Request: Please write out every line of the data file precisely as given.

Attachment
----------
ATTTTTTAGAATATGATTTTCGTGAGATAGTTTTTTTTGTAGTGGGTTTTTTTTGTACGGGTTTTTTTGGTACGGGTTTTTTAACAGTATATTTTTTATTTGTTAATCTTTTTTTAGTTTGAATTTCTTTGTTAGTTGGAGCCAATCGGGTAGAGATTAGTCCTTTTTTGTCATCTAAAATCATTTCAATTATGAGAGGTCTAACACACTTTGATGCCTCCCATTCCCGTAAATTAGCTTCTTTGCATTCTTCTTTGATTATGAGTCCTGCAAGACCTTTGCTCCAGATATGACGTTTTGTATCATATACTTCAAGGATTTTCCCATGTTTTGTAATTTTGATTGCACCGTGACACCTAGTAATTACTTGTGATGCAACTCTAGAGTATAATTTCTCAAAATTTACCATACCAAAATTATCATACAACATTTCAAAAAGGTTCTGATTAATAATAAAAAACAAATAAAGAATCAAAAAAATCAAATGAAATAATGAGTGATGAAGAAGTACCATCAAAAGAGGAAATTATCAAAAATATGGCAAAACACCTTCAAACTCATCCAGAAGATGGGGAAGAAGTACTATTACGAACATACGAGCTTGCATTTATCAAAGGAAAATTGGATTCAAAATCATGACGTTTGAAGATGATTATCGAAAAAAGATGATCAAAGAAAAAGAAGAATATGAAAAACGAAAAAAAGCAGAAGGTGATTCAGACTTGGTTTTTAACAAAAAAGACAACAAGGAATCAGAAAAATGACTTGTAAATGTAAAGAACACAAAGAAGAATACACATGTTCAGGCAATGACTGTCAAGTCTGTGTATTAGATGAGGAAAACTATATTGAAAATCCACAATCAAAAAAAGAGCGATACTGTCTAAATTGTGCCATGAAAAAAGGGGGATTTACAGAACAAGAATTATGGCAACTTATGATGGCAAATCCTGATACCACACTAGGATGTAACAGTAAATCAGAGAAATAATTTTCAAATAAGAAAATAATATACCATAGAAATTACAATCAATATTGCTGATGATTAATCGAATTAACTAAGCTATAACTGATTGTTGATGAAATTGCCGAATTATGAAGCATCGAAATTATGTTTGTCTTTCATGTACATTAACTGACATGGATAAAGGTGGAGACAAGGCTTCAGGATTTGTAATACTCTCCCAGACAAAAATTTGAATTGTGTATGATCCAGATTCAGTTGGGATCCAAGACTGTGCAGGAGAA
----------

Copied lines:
ATTTTTTAGAATATGATTTTCGTGAGATAGTTTTTTTTGTAGTGGGTTTTTTTTGTACGGGTTTTTTTGGTACGGGTTTTTTAACAGTATATTTTTTATTTGTTAATCTTTTTTTAGTTTGAATTTCTTTGTTAGTTGGAGCCAATCGGGTAGAGATTAGTCCTTTTTTGTCATCTAAAATCATTTCAATTATGAGAGGTCTAACACACTTTGATGCCTCCCATTCCCGTAAATTAGCTTCTTTGCATTCTTCTTTGATTATGAGTCCTGCAAGACCTTTGCTCCAGATATGACGTTTTGTATCATATACTTCAAGGATTTTCCCATGTTTTGTAATTTTGATTGCACCGTGACACCTAGTAATTACTTGTGATGCAACTCTAGAGTATAATTTCTCAAAATTTACCATACCAAAATTATCATACAACATTTCAAAAAGGTTCTGATTAATAATAAAAAACAAATAAAGAATCAAAAAAATCAAATGAAATAATGAGTGATGAAGAAGTACCATCAAAAGAGGAAATTATCAAAAATATGGCAAAACACCTTCAAACTCATCCAGAAGATGGGGAAGAAGTACTATTACGAACATACGAGCTTGCATTTATCAAAGGAAAATTGGATTCAAAATCATGACGTTTGAAGATGATTATCGAAAAAAGATGATCAAAGAAAAAGAAGAATATGAAAAACGAAAAAAAGCAGAAGGTGATTCAGACTTGGTTTTTAACAAAAAAGACAACAAGGAATCAGAAAAATGACTTGTAAATGTAAAGAACACAAAGAAGAATACACATGTTCAGGCAATGACTGTCAAGTCTGTGTATTAGATGAGGAAAACTATATTGAAAATCCACAATCAAAAAAAGAGCGATACTGTCTAAATTGTGCCATGAAAAAAGGGGGATTTACAGAACAAGAATTATGGCAACTTATGATGGCAAATCCTGATACCACACTAGGATGTAACAGTAAATCAGAGAAATAATTTTCAAATAAGAAAATAATATACCATAGAAATTACAATCAATATTGCTGATGATTAATCGAATTAACTAAGCTATAACTGATTGTTGATGAAATTGCCGAATTATGAAGCATCGAAATTATGTTTGTCTTTCATGTACATTAACTGACATGGATAAAGGTGGAGACAAGGCTTCAGGATTTGTAATACTCTCCCAGACAAAAATTTGAATTGTGTATGATCCAGATTCAGTTGGGATCCAAGACTGTGCAGGAGAA